Reference: Yuan, X. (2020). The application of geographic information system (GIS) in academic success center (ASC) of a medium-sized liberal art university. Educational Research: Theory and Practice, 31(3), 94-100.

Coping with COVID

Sonya E. Munsell, Rogers State University
Lori O’Malley, Rogers State University
Christi Mackey, Rogers State University


The recent COVID-19 pandemic has brought with it an unprecedented amount of change to the daily lives of individuals around the world. Stay at home/safer at home measures have drastically limited individuals’ face to face contact. College students have had to quickly adapt to new modes of instruction, including various forms of distance learning. Many colleges have yet to make final decisions regarding how instruction will be delivered in the coming semester. The uncertainty COVID-19 brings in regard to daily living and higher education pursuits may lead to a variety of negative outcomes for college students, including increased stress and anxiety and decreased academic performance. The current research examines how undergraduate students attending a small college in the Southwestern United States are coping with the pandemic compared to the general adult population. 289 participants completed survey items related to coping, hope, and personality. Results reveal that college students employ significantly more maladaptive coping strategies than the general population in response to the stress surrounding the pandemic. Additionally, they have significantly lower levels of hope and possess lower levels of conscientiousness, emotional engagement, and openness to new experiences. The results of this study have important implications for higher education institutions, who should take these findings into consideration as they make plans for the coming academic year.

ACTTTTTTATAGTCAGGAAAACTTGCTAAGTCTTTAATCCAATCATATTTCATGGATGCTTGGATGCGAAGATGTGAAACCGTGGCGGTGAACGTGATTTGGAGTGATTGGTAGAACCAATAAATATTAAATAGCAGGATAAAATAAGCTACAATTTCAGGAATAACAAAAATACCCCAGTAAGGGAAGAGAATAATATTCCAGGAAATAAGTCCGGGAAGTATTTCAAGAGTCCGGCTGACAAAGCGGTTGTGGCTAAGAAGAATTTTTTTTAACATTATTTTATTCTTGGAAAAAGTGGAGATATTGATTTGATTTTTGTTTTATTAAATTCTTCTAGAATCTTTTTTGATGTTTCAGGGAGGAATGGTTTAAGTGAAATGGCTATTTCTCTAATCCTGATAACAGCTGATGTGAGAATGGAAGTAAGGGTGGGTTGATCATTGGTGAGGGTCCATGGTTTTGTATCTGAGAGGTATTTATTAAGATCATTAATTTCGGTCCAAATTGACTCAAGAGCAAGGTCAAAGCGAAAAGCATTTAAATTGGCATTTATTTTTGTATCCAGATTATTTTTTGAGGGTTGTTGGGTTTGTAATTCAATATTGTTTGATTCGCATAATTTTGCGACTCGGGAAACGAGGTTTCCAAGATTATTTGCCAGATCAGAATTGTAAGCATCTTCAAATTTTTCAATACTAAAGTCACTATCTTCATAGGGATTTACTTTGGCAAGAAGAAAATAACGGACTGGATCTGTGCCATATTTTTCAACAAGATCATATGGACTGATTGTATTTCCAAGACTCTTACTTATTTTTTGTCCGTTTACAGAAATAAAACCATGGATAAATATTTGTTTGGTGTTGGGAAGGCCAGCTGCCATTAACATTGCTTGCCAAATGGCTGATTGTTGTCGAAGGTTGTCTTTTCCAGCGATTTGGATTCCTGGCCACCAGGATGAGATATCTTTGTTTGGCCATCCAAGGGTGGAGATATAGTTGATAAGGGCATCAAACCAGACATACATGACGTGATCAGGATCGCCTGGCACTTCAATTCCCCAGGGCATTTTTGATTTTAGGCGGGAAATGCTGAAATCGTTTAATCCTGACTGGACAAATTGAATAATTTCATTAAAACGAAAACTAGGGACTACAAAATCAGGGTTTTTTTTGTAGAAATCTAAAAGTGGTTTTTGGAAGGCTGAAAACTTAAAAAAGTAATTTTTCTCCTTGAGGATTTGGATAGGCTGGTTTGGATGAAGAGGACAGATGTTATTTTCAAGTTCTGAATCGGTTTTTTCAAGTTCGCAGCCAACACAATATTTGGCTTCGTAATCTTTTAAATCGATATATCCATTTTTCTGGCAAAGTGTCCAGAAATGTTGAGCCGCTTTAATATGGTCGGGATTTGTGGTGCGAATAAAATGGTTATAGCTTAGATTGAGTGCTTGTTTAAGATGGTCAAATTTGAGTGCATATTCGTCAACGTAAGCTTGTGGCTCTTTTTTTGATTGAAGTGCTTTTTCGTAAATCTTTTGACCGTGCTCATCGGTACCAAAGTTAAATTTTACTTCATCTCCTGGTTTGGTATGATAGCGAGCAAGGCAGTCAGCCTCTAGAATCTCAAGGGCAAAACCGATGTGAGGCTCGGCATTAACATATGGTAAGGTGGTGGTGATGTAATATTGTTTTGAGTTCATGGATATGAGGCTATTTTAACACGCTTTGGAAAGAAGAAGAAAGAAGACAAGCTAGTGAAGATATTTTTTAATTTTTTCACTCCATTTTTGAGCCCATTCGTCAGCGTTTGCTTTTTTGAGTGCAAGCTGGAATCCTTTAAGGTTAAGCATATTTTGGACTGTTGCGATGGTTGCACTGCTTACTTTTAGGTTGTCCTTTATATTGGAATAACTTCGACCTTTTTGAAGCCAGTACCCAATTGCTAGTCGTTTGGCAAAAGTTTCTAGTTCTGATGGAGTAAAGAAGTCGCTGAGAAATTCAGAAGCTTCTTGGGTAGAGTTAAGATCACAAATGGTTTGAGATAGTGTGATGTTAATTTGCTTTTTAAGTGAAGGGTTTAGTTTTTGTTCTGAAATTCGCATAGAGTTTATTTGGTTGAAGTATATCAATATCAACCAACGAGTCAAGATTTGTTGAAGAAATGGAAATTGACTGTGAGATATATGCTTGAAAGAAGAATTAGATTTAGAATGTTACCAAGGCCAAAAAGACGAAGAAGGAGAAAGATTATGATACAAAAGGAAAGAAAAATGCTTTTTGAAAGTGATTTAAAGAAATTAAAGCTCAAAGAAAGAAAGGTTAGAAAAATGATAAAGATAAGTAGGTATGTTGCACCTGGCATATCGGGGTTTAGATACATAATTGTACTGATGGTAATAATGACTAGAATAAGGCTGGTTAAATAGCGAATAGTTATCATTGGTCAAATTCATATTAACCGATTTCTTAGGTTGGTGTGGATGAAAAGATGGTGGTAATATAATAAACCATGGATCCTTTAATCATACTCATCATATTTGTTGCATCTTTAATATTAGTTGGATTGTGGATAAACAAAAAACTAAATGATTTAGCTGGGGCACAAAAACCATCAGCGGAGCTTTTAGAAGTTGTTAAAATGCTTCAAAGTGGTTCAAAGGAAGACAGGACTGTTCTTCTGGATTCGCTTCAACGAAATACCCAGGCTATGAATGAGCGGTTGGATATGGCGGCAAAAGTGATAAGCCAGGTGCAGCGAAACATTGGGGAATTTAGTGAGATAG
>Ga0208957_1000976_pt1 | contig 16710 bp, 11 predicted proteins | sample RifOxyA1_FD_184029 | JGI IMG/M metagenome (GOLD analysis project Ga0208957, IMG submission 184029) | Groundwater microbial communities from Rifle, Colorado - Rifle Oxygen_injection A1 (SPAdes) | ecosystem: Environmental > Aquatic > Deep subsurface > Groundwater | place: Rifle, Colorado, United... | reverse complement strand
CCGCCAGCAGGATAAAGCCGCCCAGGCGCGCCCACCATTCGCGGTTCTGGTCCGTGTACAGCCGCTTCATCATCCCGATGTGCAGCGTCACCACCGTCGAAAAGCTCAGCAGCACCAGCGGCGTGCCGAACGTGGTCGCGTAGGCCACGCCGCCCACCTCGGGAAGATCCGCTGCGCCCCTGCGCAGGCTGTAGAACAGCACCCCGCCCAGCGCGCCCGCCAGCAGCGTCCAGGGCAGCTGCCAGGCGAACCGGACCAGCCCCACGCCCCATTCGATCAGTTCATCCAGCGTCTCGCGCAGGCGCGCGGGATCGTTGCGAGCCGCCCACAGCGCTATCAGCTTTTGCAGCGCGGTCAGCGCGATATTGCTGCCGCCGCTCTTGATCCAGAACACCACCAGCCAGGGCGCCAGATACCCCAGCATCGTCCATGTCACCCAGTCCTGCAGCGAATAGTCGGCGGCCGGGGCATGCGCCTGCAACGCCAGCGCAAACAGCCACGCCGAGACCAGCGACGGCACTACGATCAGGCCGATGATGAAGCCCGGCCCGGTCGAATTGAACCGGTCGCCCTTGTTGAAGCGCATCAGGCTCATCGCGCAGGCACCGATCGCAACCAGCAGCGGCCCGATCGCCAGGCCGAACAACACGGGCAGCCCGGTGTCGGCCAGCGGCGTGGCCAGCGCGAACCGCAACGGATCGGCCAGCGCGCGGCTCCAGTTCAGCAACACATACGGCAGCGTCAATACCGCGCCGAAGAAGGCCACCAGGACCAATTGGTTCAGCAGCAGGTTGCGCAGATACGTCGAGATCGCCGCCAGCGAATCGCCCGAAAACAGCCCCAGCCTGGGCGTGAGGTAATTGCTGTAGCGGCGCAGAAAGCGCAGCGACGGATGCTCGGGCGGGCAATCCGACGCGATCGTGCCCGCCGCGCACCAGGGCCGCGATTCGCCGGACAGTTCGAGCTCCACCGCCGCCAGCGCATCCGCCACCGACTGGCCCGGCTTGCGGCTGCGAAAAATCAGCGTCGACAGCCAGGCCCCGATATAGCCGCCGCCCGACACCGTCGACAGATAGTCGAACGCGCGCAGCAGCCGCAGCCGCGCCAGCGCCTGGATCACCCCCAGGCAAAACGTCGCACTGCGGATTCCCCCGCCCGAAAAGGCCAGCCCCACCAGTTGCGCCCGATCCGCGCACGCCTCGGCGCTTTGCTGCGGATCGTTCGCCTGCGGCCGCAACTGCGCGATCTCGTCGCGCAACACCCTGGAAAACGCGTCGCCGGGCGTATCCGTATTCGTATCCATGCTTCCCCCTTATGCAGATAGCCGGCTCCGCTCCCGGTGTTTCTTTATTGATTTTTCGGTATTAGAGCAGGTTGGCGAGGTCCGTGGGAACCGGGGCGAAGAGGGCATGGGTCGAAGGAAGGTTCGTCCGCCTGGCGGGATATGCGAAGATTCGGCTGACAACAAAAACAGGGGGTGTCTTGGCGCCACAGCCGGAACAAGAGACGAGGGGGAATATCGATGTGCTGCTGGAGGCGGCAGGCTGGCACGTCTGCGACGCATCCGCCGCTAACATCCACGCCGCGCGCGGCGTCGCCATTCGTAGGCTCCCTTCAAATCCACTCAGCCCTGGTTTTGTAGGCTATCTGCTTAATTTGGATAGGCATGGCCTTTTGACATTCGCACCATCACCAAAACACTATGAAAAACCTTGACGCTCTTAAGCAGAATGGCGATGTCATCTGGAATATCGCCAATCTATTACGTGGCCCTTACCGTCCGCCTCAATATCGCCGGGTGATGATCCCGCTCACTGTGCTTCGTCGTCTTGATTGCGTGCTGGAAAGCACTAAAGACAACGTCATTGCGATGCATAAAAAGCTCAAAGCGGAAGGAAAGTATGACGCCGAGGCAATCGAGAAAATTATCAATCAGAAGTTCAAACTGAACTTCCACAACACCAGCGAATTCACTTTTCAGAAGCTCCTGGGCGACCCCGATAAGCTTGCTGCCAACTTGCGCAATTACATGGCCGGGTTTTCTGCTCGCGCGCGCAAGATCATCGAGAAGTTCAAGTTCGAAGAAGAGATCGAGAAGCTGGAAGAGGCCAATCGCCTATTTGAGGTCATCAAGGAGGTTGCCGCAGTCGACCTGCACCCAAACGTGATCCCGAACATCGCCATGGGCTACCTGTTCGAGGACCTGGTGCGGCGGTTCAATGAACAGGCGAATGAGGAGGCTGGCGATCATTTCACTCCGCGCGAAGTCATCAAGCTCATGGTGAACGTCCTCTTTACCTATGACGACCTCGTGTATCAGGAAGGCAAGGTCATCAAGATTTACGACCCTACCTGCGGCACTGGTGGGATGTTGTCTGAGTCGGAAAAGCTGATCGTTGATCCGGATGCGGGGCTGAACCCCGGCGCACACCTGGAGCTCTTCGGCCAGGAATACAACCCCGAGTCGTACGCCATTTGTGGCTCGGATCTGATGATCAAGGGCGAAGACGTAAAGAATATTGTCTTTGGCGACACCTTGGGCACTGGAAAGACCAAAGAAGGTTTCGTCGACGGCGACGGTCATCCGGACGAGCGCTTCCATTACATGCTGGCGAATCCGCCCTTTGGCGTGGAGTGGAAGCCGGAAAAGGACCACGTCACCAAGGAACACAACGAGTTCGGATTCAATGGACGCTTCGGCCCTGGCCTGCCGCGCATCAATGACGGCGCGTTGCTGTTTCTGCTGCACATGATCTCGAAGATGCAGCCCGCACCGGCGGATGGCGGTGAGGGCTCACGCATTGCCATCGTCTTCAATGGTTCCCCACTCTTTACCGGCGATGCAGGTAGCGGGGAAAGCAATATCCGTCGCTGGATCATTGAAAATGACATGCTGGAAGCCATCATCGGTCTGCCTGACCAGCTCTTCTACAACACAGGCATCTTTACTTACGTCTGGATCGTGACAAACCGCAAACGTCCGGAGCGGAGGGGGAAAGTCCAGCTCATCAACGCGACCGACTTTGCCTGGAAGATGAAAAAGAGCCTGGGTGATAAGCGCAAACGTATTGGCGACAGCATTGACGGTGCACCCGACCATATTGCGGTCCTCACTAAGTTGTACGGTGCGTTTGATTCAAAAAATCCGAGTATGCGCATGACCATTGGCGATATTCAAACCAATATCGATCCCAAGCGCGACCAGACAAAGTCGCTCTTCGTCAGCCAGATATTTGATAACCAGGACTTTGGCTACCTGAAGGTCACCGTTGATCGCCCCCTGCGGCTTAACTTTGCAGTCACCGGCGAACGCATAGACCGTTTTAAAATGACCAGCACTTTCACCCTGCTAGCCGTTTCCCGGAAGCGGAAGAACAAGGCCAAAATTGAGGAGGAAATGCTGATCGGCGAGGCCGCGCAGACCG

Reference: Munsell, S. E., O’Malley, L. & Mackey, C. (2020). Coping with COVID. Educational Research: Theory and Practice, 31(3), 101-109.